Five Tips To Reach Busy Parents
The most common complaint that educators have when it comes to communicating with families is that parents often ignore information supplied by educators, especially if it provides explanations of learning activities and goals. There is a lot of truth to this. In the world where our attention is constantly being pulled into multiple directions, competition for people’s time is fierce. In order to dedicate any portion of it to reading for understanding, rather than quickly skipping over information, parents have to find it personally relevant and important to them.
While there is no guarantee that all parents and community members can be reached at all times, there is a number of factors that might help with establishing relevance and overcoming the “getting through” barrier.
A lot can be said about face-to-face communication. This is the time when educators have undivided attention of their audience. There is no better opportunity to establish collaboration and introduce the rationale behind classroom practices than when parents are there to listen for understanding. This is true for individual classroom meetings, grade-level gatherings, or school-wide events. w.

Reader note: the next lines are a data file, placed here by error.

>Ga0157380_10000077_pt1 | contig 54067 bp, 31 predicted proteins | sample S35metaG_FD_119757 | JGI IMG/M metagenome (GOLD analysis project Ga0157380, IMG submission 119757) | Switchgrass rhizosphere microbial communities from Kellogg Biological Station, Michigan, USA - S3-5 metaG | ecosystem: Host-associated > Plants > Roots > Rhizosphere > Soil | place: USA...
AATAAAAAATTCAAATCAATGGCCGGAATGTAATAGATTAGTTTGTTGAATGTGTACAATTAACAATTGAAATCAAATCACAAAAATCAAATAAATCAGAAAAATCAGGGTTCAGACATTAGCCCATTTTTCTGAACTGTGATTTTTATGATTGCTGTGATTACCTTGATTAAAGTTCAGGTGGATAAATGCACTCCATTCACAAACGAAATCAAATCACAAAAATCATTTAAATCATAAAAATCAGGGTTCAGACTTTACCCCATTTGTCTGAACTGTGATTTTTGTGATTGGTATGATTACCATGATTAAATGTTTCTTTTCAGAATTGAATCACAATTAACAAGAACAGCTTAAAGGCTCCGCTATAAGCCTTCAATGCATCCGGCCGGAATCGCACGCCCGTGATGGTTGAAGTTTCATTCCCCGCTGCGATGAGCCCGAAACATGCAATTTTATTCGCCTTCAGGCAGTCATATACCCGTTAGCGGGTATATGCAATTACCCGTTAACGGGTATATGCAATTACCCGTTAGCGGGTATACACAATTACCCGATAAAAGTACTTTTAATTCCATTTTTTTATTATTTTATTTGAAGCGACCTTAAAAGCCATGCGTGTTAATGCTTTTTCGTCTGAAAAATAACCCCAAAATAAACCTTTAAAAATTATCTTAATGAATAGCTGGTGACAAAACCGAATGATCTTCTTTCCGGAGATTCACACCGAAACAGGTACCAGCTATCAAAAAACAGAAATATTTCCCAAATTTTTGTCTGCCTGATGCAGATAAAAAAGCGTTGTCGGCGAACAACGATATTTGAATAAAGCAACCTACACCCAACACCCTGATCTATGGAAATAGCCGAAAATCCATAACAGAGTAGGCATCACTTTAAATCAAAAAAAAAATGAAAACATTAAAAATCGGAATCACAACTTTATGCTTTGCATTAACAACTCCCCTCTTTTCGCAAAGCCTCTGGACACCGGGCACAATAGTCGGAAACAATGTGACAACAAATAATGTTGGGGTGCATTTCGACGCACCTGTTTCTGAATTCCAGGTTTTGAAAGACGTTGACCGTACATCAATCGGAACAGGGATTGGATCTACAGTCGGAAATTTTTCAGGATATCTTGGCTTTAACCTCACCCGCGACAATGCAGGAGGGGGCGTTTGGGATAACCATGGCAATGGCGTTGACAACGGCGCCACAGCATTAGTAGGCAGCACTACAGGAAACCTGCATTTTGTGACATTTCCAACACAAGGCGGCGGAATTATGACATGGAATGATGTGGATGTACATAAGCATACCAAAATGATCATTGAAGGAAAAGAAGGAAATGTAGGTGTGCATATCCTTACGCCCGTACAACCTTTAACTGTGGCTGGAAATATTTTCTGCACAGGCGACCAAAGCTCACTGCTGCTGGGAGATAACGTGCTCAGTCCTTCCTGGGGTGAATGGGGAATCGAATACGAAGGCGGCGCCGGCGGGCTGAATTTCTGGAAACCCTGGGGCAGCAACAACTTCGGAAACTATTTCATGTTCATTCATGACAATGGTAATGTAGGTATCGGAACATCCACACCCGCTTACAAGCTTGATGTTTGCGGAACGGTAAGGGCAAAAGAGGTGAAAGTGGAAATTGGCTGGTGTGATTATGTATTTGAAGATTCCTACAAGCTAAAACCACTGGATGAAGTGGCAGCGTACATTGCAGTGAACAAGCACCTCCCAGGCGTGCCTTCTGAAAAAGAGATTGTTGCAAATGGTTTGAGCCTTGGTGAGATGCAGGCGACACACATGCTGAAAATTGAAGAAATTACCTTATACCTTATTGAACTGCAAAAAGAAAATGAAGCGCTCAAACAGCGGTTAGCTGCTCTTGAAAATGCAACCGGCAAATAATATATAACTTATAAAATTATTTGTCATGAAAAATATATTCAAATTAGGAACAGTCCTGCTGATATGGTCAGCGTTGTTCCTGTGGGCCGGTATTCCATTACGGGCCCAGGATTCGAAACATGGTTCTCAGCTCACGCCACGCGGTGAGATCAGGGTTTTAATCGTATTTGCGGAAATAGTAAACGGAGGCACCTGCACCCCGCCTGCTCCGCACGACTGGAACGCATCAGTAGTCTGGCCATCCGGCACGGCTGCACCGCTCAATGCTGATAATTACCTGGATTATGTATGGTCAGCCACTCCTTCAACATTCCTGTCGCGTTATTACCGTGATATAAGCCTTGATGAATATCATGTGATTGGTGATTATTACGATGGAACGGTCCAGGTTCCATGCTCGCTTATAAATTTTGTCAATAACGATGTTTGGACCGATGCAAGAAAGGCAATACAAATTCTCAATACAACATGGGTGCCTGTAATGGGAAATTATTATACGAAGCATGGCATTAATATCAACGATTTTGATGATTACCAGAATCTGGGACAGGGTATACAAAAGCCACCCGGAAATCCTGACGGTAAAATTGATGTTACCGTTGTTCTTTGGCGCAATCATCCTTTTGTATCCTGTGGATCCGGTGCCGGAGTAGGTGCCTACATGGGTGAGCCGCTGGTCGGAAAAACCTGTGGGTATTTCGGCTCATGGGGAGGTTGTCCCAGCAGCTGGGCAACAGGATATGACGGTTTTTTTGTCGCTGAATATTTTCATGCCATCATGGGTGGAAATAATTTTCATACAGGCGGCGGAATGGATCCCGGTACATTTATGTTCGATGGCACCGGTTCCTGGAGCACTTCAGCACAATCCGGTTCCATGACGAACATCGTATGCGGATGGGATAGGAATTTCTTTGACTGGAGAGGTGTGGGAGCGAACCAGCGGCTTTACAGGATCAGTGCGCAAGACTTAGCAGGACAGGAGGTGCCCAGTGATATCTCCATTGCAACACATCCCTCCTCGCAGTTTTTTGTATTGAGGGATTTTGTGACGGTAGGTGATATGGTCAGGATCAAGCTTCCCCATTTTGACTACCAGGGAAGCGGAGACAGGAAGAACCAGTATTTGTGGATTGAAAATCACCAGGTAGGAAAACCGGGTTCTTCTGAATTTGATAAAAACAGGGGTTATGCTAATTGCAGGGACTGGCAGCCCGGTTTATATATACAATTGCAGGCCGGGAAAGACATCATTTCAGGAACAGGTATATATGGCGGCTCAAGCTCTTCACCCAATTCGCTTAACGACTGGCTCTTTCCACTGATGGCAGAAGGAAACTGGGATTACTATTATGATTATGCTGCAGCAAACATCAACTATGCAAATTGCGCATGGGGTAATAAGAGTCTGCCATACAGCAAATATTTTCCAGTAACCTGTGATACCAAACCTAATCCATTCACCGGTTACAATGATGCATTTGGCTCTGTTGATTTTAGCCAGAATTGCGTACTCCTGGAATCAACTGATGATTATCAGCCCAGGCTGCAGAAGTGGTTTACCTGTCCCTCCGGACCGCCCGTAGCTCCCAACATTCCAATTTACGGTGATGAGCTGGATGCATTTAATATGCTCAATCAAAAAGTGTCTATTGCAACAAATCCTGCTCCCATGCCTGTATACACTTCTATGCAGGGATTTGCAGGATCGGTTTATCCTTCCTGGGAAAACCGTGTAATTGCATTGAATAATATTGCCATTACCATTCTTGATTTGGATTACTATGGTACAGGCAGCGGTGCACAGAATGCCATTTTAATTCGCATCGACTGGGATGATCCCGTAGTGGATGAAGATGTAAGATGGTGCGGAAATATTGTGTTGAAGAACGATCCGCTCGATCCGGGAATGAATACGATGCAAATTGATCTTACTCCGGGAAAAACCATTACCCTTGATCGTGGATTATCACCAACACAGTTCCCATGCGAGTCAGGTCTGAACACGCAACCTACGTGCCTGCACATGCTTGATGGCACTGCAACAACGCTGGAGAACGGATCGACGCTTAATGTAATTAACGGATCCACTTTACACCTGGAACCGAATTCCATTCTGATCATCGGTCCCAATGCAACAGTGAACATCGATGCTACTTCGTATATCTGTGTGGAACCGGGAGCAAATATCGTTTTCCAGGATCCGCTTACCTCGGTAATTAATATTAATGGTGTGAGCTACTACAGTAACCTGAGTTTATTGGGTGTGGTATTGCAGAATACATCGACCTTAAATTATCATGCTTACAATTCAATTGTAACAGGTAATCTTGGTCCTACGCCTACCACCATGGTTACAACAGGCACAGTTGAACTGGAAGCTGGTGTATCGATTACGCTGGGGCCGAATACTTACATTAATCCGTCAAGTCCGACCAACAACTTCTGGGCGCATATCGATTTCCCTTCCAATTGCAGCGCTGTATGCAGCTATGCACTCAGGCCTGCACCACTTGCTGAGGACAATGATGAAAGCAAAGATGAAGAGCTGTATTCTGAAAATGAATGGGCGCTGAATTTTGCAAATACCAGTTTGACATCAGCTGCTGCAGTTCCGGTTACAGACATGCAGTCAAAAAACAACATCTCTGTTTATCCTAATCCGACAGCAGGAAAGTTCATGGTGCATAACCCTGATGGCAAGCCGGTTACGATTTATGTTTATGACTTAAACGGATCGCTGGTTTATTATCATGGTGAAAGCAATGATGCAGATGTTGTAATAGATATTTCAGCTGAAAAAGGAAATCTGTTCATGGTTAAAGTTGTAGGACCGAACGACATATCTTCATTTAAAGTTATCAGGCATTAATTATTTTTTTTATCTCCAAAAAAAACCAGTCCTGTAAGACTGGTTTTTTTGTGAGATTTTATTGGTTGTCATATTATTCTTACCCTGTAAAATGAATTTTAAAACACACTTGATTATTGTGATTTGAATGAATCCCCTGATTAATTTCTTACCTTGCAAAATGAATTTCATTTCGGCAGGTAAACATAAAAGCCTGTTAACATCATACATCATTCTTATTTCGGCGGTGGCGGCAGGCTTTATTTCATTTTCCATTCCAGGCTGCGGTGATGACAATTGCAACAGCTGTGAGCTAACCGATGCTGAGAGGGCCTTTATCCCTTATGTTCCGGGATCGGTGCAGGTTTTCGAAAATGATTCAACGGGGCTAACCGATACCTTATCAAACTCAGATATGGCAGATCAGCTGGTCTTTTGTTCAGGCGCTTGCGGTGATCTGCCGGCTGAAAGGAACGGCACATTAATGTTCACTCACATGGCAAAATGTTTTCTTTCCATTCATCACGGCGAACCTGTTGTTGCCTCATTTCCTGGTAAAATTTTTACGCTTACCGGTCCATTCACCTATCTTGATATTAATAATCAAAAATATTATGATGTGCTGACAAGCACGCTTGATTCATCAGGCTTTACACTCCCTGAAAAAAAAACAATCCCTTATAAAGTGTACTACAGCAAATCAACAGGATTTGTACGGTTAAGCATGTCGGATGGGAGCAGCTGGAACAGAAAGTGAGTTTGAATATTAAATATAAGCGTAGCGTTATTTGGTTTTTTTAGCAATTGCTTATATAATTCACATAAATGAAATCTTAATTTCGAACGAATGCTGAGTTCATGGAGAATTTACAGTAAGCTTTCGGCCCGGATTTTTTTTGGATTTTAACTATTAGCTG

Through conversations, teachers and administrators can determine what topics are particularly of an interest to parents and supply this information through social media or emails. It’s a good time to ask parents to stay turned to education-related social media posts (with an immediate request to follow certain Facebook pages and Twitter accounts). Even a simple request from a teacher to pay attention to emails or what is posted will substantially increase chances of getting through.
There seems to always be hot issues in education that generate interest and stir a lot of opinionated discussions. Schools can capitalize on these topics in order to provide more in-depth information and create awareness about educational trends. One of such topics, for example, is state standardized testing, especially around the time this testing is implemented at schools. Any insights about alternative assessments, such as project-based learning and learners’ portfolios, for example, could create a lot of interest in a community. It could also be the right time to throw around ideas of what is needed for such learning or assessments to take place, including needs for technology or additional infrastructure.
One of the techniques that can be especially useful in education is telling stories and connecting them to big learning whys. Stories are tools of power; they can persuade and move people to action. Jennifer Aaker (Harnessing the Power of Stories, n.d.), a Professor of Marketing at Stanford Graduate School of Business, shares that stories are up to 22 times more memorable than facts or figures alone. They are effective tools to advocate for ideas, especially when facts and figures are also weaved into this story. Anyone, from a teacher to a district leader, can tell stories about children and their learning in connection to a larger purpose.
‘Student Agency’ Factor